Pubdate: Tue, 19 Nov 2002
Source: Winnipeg Free Press (CN MB)
Copyright: 2002 Winnipeg Free Press
Author: Nick Martin
Bookmark: (Drug Testing)
Bookmark: (Youth)


Legal Advice Expected By Dec. 10 Meeting

Garden Valley School Division is considering extending its proposed random 
drug and alcohol student testing program to non-athletic extracurricular 
activities -- even though the Winkler-area division is still waiting to 
find out if its controversial plan is legal.

"The biggest question has been, why only athletes?" school board chair 
Hilda Froese said from Winkler last night.

Extending the random urine tests "has been looked at, but it has to remain 
within extracurricular," she said.

Froese said trustees did not seek a legal opinion before approving the 
random drug and alcohol tests for student athletes in principle last month. 
The school board believes it cannot conduct tests on all students, because 
attending school is a right, while extracurricular activities are a 
privilege, Froese said.

Garden Valley hopes to get legal advice from its lawyer by the next board 
meeting Dec. 10, she said.

Froese would not speculate on how early that testing could begin at Garden 
Valley Collegiate in Winkler. "It's almost risky to say timelines anymore. 
Time is not the issue -- the most important part is to do it right."

Froese said the community has been overwhelmed by how much interest the 
proposed testing has drawn from across Canada and part of the U.S.

"It's quite phenomenal -- why is everyone so incredibly interested in 
this?" she said.

"We've had probably more response from out and about, beyond the community, 
outside the province, even across the U.S. border, than it has from within."

Froese said trustees are not ready to disclose what penalties they would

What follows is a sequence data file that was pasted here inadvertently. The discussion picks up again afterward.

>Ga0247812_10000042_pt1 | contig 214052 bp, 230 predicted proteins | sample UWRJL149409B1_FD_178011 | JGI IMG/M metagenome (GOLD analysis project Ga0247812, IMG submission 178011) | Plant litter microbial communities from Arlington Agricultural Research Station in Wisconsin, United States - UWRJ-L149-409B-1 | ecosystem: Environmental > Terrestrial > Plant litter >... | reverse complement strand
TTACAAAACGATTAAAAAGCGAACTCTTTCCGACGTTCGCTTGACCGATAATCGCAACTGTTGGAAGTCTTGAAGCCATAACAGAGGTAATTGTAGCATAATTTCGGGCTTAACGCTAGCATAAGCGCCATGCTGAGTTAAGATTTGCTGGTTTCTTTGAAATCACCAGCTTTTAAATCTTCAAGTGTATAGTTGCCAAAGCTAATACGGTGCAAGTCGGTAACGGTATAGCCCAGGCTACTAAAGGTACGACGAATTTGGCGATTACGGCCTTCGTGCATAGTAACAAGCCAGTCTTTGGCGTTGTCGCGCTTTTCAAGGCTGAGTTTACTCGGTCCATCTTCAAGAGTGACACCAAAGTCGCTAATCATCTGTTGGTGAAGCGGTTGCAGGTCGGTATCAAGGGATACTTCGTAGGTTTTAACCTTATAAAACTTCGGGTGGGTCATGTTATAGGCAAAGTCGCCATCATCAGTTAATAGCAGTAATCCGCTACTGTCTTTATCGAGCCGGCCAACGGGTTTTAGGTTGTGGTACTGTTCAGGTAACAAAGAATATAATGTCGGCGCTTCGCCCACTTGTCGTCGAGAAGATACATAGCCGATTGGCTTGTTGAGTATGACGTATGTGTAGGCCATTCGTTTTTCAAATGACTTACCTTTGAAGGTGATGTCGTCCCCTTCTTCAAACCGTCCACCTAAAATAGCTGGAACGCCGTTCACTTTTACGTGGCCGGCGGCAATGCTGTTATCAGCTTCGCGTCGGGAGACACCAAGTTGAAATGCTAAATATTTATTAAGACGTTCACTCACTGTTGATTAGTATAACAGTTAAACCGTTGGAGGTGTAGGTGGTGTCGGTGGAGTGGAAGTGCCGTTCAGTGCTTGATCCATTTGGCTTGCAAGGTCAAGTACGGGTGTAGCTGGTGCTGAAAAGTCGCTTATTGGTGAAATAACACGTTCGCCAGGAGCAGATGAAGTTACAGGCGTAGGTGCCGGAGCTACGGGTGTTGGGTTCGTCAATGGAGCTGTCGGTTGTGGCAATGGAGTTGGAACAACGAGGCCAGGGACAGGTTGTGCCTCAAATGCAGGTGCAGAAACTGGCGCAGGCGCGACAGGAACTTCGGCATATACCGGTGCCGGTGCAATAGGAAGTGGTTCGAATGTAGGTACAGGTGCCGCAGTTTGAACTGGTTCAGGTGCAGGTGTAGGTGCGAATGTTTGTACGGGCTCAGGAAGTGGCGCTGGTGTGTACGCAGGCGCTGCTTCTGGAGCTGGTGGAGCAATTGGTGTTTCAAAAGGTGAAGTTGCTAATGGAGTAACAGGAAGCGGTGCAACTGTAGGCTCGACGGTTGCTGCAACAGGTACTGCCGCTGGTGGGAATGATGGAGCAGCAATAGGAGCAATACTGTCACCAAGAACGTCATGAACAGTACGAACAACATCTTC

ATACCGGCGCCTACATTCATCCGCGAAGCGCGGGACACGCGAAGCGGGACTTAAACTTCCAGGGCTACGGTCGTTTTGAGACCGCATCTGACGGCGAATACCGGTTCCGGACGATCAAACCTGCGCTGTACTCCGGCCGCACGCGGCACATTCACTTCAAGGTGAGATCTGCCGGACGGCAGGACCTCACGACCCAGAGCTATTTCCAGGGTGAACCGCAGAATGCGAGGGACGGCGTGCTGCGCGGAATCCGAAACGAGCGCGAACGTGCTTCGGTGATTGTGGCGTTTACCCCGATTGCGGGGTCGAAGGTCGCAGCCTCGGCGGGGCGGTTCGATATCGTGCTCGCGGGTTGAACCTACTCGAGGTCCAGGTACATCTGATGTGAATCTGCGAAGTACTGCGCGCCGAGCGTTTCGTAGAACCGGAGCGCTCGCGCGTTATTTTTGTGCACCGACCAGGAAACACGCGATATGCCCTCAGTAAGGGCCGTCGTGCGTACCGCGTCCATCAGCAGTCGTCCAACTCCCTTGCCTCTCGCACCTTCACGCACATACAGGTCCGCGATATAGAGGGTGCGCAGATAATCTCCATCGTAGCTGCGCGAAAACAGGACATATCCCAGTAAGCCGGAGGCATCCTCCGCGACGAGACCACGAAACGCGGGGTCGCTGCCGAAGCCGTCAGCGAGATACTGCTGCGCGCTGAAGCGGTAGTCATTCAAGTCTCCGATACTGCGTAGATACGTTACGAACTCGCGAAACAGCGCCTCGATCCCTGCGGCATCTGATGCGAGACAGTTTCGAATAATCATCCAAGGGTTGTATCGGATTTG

impose for students who test positive for drug and alcohol use.

Education Minister Ron Lemieux has strongly urged the division to get legal 
advice, consult widely, and show that there is a crisis that necessitates 
what he is calling drastic action. "What would you define as a crisis?" 
asked Froese. "It came as it should have, from the high school administration.

"A lot of people recognize that drugs and alcohol are a problem in every 
school, as well as our schools. Our board is saying, we will do whatever is 
right to make (students) safe and let them grow up to be the best they can be."

Under the proposal, the division would sign an agreement with a lab in 
Ontario. The testing company would randomly select students, whom the 
school would notify to go to a Winkler clinic to provide a urine sample, 
which would be sent to Ontario for analysis.

Lemieux is trying to organize a provincewide meeting as early as this week 
on school safety issues, involving the executive directors and top elected 
officials in organizations representing teachers, trustees, superintendents 
and parent councils.
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MAP posted-by: Jay Bergstrom